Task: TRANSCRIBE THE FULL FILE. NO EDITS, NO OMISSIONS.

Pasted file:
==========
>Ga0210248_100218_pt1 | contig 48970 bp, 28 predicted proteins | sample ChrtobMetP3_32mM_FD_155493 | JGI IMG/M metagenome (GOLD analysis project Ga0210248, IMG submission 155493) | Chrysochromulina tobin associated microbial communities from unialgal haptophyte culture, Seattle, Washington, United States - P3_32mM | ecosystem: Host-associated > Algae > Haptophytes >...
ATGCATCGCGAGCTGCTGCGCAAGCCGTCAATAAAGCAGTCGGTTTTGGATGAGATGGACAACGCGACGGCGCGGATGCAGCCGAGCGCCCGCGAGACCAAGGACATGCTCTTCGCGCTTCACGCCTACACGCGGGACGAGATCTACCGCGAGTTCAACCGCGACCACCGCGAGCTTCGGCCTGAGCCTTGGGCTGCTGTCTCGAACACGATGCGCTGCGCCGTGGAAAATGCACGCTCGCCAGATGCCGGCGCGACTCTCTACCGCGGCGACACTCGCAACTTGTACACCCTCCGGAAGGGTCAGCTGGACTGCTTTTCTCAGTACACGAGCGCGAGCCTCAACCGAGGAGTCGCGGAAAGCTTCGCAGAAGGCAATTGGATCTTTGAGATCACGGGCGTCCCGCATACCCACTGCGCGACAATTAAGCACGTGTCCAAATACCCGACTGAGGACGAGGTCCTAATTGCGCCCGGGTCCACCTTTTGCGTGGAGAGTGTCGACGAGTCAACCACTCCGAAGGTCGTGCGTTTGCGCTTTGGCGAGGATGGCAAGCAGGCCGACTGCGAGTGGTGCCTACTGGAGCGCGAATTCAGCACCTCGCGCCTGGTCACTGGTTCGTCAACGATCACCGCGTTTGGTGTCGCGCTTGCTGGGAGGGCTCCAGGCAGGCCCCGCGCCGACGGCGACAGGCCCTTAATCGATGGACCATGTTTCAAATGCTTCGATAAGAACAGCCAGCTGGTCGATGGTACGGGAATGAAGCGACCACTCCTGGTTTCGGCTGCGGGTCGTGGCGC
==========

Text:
>Ga0210248_100218_pt1 | contig 48970 bp, 28 predicted proteins | sample ChrtobMetP3_32mM_FD_155493 | JGI IMG/M metagenome (GOLD analysis project Ga0210248, IMG submission 155493) | Chrysochromulina tobin associated microbial communities from unialgal haptophyte culture, Seattle, Washington, United States - P3_32mM | ecosystem: Host-associated > Algae > Haptophytes >...
ATGCATCGCGAGCTGCTGCGCAAGCCGTCAATAAAGCAGTCGGTTTTGGATGAGATGGACAACGCGACGGCGCGGATGCAGCCGAGCGCCCGCGAGACCAAGGACATGCTCTTCGCGCTTCACGCCTACACGCGGGACGAGATCTACCGCGAGTTCAACCGCGACCACCGCGAGCTTCGGCCTGAGCCTTGGGCTGCTGTCTCGAACACGATGCGCTGCGCCGTGGAAAATGCACGCTCGCCAGATGCCGGCGCGACTCTCTACCGCGGCGACACTCGCAACTTGTACACCCTCCGGAAGGGTCAGCTGGACTGCTTTTCTCAGTACACGAGCGCGAGCCTCAACCGAGGAGTCGCGGAAAGCTTCGCAGAAGGCAATTGGATCTTTGAGATCACGGGCGTCCCGCATACCCACTGCGCGACAATTAAGCACGTGTCCAAATACCCGACTGAGGACGAGGTCCTAATTGCGCCCGGGTCCACCTTTTGCGTGGAGAGTGTCGACGAGTCAACCACTCCGAAGGTCGTGCGTTTGCGCTTTGGCGAGGATGGCAAGCAGGCCGACTGCGAGTGGTGCCTACTGGAGCGCGAATTCAGCACCTCGCGCCTGGTCACTGGTTCGTCAACGATCACCGCGTTTGGTGTCGCGCTTGCTGGGAGGGCTCCAGGCAGGCCCCGCGCCGACGGCGACAGGCCCTTAATCGATGGACCATGTTTCAAATGCTTCGATAAGAACAGCCAGCTGGTCGATGGTACGGGAATGAAGCGACCACTCCTGGTTTCGGCTGCGGGTCGTGGCGC